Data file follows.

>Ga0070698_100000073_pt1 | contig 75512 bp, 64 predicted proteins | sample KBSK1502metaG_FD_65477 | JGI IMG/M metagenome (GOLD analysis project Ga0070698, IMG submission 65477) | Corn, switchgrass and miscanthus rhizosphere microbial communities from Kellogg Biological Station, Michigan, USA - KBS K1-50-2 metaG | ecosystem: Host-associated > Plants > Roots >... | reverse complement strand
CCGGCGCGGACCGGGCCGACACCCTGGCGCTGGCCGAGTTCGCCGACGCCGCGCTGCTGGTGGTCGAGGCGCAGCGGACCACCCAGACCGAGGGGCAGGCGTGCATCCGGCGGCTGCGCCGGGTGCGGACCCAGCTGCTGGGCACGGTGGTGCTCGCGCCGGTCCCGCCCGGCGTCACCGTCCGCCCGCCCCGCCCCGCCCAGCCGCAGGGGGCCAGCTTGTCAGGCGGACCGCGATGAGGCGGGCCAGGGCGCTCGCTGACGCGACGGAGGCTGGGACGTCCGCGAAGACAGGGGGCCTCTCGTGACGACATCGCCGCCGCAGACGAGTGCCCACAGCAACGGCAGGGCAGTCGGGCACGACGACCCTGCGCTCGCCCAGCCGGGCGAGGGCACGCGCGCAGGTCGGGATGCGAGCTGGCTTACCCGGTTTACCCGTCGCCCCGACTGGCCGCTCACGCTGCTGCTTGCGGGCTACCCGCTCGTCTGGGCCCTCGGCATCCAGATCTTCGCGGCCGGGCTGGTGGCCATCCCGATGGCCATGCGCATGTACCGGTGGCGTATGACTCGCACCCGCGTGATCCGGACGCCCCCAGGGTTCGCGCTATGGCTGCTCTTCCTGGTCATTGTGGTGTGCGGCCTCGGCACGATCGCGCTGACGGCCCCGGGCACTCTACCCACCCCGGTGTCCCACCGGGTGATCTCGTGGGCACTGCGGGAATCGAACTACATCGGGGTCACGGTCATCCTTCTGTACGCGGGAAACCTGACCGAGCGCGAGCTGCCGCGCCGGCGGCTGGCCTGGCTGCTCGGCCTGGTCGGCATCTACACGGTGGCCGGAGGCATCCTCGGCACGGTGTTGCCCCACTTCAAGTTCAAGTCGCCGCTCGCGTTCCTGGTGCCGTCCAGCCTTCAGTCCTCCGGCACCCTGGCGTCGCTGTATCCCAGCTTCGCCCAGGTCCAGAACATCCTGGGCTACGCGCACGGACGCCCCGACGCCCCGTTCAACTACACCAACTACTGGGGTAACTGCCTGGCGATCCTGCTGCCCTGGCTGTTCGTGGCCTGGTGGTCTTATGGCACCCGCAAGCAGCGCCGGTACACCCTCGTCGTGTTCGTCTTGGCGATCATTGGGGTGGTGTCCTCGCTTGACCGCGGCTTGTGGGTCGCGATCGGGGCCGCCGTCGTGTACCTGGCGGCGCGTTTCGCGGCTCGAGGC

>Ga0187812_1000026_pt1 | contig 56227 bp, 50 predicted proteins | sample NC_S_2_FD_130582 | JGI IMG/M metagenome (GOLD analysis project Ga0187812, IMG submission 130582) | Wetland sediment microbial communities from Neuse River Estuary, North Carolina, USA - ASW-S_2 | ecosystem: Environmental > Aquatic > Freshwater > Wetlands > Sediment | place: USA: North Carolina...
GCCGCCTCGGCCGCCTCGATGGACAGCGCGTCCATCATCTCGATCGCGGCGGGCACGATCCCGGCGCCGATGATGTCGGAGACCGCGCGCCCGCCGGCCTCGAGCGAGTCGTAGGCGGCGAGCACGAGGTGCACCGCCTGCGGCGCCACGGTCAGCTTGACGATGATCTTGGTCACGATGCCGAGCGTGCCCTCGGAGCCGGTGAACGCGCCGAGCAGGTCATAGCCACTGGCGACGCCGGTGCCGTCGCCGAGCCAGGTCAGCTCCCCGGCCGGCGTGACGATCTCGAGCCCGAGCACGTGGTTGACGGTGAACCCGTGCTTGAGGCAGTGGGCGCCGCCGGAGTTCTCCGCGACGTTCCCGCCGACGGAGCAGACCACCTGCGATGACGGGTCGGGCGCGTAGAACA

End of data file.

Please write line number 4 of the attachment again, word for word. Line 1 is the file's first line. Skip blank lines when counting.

GCCGCCTCGGCCGCCTCGATGGACAGCGCGTCCATCATCTCGATCGCGGCGGGCACGATCCCGGCGCCGATGATGTCGGAGACCGCGCGCCCGCCGGCCTCGAGCGAGTCGTAGGCGGCGAGCACGAGGTGCACCGCCTGCGGCGCCACGGTCAGCTTGACGATGATCTTGGTCACGATGCCGAGCGTGCCCTCGGAGCCGGTGAACGCGCCGAGCAGGTCATAGCCACTGGCGACGCCGGTGCCGTCGCCGAGCCAGGTCAGCTCCCCGGCCGGCGTGACGATCTCGAGCCCGAGCACGTGGTTGACGGTGAACCCGTGCTTGAGGCAGTGGGCGCCGCCGGAGTTCTCCGCGACGTTCCCGCCGACGGAGCAGACCACCTGCGATGACGGGTCGGGCGCGTAGAACA